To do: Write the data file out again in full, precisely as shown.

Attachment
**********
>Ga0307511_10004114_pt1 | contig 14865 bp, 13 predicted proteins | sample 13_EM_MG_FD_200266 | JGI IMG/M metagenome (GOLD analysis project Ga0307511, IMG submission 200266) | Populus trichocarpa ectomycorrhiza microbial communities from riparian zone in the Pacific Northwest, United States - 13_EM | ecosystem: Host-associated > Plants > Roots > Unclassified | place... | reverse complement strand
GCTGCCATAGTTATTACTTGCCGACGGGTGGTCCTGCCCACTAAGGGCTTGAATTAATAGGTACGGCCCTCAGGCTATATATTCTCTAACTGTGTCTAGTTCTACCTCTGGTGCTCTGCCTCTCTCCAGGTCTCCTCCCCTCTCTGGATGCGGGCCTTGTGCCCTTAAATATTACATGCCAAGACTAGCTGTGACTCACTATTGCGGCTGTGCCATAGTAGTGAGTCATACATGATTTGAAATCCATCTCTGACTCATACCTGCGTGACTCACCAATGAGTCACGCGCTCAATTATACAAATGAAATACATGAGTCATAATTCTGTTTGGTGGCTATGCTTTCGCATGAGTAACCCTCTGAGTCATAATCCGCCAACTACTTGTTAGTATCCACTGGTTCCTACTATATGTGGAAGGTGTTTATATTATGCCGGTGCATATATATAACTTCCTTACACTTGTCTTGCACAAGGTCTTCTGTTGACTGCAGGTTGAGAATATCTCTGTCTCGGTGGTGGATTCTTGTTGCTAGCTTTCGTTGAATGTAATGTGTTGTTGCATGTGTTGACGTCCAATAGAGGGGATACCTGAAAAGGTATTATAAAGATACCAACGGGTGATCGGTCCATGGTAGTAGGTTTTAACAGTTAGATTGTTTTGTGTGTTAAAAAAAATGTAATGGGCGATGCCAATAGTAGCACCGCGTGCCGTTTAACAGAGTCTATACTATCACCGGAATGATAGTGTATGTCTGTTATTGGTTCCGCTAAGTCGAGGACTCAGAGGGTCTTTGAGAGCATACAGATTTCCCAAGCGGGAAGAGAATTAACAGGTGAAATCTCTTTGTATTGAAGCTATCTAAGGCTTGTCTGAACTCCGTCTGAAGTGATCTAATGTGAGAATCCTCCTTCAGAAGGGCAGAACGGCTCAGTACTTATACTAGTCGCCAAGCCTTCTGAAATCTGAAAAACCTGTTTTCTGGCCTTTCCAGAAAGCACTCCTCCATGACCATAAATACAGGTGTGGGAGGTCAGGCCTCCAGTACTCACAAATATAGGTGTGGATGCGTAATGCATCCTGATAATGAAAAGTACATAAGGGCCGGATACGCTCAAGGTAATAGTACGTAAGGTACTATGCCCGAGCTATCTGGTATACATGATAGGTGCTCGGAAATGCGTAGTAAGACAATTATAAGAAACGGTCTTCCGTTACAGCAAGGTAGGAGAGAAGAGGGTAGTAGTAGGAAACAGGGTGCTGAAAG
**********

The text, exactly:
>Ga0307511_10004114_pt1 | contig 14865 bp, 13 predicted proteins | sample 13_EM_MG_FD_200266 | JGI IMG/M metagenome (GOLD analysis project Ga0307511, IMG submission 200266) | Populus trichocarpa ectomycorrhiza microbial communities from riparian zone in the Pacific Northwest, United States - 13_EM | ecosystem: Host-associated > Plants > Roots > Unclassified | place... | reverse complement strand
GCTGCCATAGTTATTACTTGCCGACGGGTGGTCCTGCCCACTAAGGGCTTGAATTAATAGGTACGGCCCTCAGGCTATATATTCTCTAACTGTGTCTAGTTCTACCTCTGGTGCTCTGCCTCTCTCCAGGTCTCCTCCCCTCTCTGGATGCGGGCCTTGTGCCCTTAAATATTACATGCCAAGACTAGCTGTGACTCACTATTGCGGCTGTGCCATAGTAGTGAGTCATACATGATTTGAAATCCATCTCTGACTCATACCTGCGTGACTCACCAATGAGTCACGCGCTCAATTATACAAATGAAATACATGAGTCATAATTCTGTTTGGTGGCTATGCTTTCGCATGAGTAACCCTCTGAGTCATAATCCGCCAACTACTTGTTAGTATCCACTGGTTCCTACTATATGTGGAAGGTGTTTATATTATGCCGGTGCATATATATAACTTCCTTACACTTGTCTTGCACAAGGTCTTCTGTTGACTGCAGGTTGAGAATATCTCTGTCTCGGTGGTGGATTCTTGTTGCTAGCTTTCGTTGAATGTAATGTGTTGTTGCATGTGTTGACGTCCAATAGAGGGGATACCTGAAAAGGTATTATAAAGATACCAACGGGTGATCGGTCCATGGTAGTAGGTTTTAACAGTTAGATTGTTTTGTGTGTTAAAAAAAATGTAATGGGCGATGCCAATAGTAGCACCGCGTGCCGTTTAACAGAGTCTATACTATCACCGGAATGATAGTGTATGTCTGTTATTGGTTCCGCTAAGTCGAGGACTCAGAGGGTCTTTGAGAGCATACAGATTTCCCAAGCGGGAAGAGAATTAACAGGTGAAATCTCTTTGTATTGAAGCTATCTAAGGCTTGTCTGAACTCCGTCTGAAGTGATCTAATGTGAGAATCCTCCTTCAGAAGGGCAGAACGGCTCAGTACTTATACTAGTCGCCAAGCCTTCTGAAATCTGAAAAACCTGTTTTCTGGCCTTTCCAGAAAGCACTCCTCCATGACCATAAATACAGGTGTGGGAGGTCAGGCCTCCAGTACTCACAAATATAGGTGTGGATGCGTAATGCATCCTGATAATGAAAAGTACATAAGGGCCGGATACGCTCAAGGTAATAGTACGTAAGGTACTATGCCCGAGCTATCTGGTATACATGATAGGTGCTCGGAAATGCGTAGTAAGACAATTATAAGAAACGGTCTTCCGTTACAGCAAGGTAGGAGAGAAGAGGGTAGTAGTAGGAAACAGGGTGCTGAAAG